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February 08, 2021

DI-water Pros & Cons

Every decision we face in life has pros and cons. Some have more pros, others more cons, but no decision will be purely positive or purely negative. Even the decision to have a slice of cake should be unequivocally positive, but for some reason, it isn’t. As living, breathing, sentient beings, it is our responsibility to weigh the pros and cons four our decisions so that the outcome of that decision will best align with our goals.

For decades, deionized water (DI-water) has been used in the PCB cleaning process. Many companies still use it today, but why have they decided to continue?

Cost is always one of the first considerations and PCB cleaning with DI-water has relatively low startup and maintenance costs. Attaining DI-water and the equipment needed to maintain the process often comes with a palatable cost for management. Legacy is another consideration, and DI-water does a “good” job of removing certain flux material and other impurities leftover on the board. Remember, DI-water has served the industry for many years and will continue to be a viable PCB cleaning tool for some applications moving forward.

In case you were wondering, those are the pros. Now for the cons…

The first con to cleaning with DI-water is its physical limitations in the face of evolved technology. Every year, printed circuit board design becomes more intricate and complex. Stacked components, low stand-off heights, and unusual geometries are allowing engineers to do previously unimaginable things with their PCBs. But water isn’t particularly good at cleaning under low-standoff surface mounted components or in hard-to-reach places. Because DI-water has a surface tension of 72 dynes/cm, it physically can’t get under these tight gaps or geometries. Chemistry assisted cleaning processes have been shown to reduce the surface tension to 30 dynes/cm and below.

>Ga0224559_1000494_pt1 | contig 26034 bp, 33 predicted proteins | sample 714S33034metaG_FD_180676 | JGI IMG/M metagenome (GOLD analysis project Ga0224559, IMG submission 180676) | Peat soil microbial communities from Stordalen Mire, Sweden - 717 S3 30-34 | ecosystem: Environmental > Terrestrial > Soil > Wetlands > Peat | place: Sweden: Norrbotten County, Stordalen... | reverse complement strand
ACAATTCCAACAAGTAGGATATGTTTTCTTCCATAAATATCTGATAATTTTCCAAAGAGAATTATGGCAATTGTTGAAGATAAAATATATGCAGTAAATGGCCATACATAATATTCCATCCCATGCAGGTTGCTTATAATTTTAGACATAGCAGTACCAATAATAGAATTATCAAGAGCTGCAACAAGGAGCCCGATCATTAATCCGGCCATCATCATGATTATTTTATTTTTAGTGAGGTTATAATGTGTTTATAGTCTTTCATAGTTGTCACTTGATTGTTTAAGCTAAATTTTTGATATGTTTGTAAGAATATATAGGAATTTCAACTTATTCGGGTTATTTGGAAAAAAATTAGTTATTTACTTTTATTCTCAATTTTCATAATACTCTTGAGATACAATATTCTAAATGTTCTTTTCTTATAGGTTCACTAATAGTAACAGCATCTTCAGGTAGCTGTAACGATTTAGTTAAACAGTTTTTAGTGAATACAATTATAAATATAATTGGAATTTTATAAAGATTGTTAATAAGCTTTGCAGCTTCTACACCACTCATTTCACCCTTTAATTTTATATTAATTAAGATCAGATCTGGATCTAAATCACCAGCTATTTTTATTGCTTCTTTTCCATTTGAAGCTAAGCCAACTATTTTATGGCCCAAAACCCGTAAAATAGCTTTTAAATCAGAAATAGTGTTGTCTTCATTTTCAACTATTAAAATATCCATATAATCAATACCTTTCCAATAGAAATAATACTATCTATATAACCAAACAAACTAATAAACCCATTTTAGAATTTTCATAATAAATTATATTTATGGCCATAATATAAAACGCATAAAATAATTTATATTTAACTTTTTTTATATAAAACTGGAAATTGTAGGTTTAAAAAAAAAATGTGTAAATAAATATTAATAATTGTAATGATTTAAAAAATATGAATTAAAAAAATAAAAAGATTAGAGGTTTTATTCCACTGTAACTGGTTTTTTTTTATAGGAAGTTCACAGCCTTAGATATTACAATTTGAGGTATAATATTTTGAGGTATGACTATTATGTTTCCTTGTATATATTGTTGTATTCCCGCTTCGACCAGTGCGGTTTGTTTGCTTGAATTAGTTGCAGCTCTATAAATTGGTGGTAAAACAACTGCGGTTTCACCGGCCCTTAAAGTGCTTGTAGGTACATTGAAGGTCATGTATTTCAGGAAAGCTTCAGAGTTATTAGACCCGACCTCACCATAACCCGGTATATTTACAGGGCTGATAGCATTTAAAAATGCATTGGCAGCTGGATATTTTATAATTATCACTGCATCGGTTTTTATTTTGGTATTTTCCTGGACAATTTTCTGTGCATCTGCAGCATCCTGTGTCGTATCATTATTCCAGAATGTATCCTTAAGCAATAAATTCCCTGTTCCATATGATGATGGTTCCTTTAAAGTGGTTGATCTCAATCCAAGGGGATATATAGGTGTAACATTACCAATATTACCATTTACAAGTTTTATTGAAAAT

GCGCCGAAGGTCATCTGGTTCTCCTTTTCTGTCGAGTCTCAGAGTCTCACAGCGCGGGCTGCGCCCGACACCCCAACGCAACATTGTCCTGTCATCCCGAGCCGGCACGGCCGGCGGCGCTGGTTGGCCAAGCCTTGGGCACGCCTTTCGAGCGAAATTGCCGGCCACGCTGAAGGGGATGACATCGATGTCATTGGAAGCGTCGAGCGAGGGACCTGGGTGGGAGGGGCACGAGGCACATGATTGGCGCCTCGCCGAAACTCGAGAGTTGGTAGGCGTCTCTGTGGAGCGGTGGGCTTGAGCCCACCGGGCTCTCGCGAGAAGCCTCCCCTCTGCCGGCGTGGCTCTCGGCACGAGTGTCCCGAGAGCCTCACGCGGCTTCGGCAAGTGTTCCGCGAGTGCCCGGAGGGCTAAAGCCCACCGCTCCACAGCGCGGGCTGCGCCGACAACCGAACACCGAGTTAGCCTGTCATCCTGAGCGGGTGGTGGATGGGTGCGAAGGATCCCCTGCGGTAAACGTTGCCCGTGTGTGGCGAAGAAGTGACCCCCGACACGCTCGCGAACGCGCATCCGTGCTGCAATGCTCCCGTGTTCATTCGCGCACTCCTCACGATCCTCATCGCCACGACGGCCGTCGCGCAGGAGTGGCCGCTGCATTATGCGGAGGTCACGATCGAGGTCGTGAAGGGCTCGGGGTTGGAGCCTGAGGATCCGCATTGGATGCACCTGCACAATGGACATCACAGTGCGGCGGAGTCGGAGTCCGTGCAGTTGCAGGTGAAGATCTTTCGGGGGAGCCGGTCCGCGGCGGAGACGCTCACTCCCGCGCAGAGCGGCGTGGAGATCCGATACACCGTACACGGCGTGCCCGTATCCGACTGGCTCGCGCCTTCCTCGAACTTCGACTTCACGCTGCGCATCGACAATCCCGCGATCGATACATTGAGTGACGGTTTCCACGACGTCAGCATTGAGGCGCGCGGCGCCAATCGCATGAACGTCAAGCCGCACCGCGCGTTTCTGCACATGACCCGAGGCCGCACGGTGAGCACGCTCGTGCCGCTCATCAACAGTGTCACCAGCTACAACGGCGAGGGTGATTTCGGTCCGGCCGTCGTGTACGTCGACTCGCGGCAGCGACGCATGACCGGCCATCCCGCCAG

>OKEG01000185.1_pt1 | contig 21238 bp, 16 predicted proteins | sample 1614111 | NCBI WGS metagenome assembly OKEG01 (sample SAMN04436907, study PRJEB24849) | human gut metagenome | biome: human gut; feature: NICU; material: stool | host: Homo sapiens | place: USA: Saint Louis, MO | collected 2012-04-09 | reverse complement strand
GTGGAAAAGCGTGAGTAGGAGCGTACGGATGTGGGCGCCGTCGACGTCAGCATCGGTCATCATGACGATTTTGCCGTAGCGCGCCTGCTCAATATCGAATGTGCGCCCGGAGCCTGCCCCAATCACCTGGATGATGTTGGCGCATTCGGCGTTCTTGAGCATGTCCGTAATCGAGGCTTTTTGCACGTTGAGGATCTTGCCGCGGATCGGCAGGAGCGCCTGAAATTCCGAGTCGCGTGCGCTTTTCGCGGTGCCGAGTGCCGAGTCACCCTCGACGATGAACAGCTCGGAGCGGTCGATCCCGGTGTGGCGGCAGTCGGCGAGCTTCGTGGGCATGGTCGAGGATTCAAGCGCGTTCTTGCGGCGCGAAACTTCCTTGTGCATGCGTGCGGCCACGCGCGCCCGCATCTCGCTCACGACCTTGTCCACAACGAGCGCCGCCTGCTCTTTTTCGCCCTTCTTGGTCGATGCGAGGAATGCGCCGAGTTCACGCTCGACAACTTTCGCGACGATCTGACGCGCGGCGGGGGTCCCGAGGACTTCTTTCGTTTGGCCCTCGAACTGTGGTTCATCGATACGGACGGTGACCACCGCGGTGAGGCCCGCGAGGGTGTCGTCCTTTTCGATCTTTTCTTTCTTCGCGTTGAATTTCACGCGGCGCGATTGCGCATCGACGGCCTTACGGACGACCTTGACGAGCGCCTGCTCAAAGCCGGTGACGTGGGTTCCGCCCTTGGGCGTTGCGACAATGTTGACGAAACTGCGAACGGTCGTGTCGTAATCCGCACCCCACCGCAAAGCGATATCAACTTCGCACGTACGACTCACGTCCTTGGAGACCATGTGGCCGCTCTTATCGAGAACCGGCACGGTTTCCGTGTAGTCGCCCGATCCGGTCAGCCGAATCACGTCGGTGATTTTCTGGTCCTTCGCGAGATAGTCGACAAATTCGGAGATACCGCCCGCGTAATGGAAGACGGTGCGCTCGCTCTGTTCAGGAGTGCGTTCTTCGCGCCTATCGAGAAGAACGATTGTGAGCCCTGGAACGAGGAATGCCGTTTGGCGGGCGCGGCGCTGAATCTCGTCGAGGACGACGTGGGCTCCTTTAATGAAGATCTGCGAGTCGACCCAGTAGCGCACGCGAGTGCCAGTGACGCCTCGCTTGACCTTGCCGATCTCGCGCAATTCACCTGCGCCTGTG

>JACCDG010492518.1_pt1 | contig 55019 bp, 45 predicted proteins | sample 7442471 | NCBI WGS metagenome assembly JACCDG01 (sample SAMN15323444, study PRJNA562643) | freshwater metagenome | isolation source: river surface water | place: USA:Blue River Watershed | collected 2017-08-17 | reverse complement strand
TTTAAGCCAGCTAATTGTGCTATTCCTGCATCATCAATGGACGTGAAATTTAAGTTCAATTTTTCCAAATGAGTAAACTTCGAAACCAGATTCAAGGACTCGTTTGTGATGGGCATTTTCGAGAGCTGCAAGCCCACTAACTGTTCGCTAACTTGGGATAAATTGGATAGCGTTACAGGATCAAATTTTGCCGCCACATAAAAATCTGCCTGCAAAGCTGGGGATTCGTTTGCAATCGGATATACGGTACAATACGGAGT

Another negative consideration for DI-water relates to the pastes that are in use today. There’s an increased use of lead-free solder pastes which require higher soldering temperatures. This often results in more burnt-in fluxes and could produce water-insoluble contamination. In addition, DI-water alone has a limited to no ability to solubilize non-ionic residues on the board’s surface such as fingerprints, mold release compounds on components, etc. Recent studies suggest that water in PCB cleaning applications has reached its physical limitation, favoring the use of a chemically assisted cleaning process.

You may also want to consider whether the “good enough” cleaning with DI-water actually is good enough. Components and boards left uncleaned by water may lead to in-field board failures due to electrochemical migration and dendritic growth. How much does a board failure cost in terms of recalls, damages to reputation, or even loss of life?

So, is cleaning with DI-water right for you? My advice is to weigh the pros and cons related to your particular situation. Ask yourself: How much of a factor is cost compared to the level of cleanliness I need? What are the reliability needs of my PCBs? Can I do a better job of PCB cleaning? How high is my risk tolerance?

Once you weigh your answers to these questions, you’ll be better aligned with your goals and know if DI-water is right for you. As always, if you’re unsure, don’t go it alone. The help you need is out there- all you have to do is ask.


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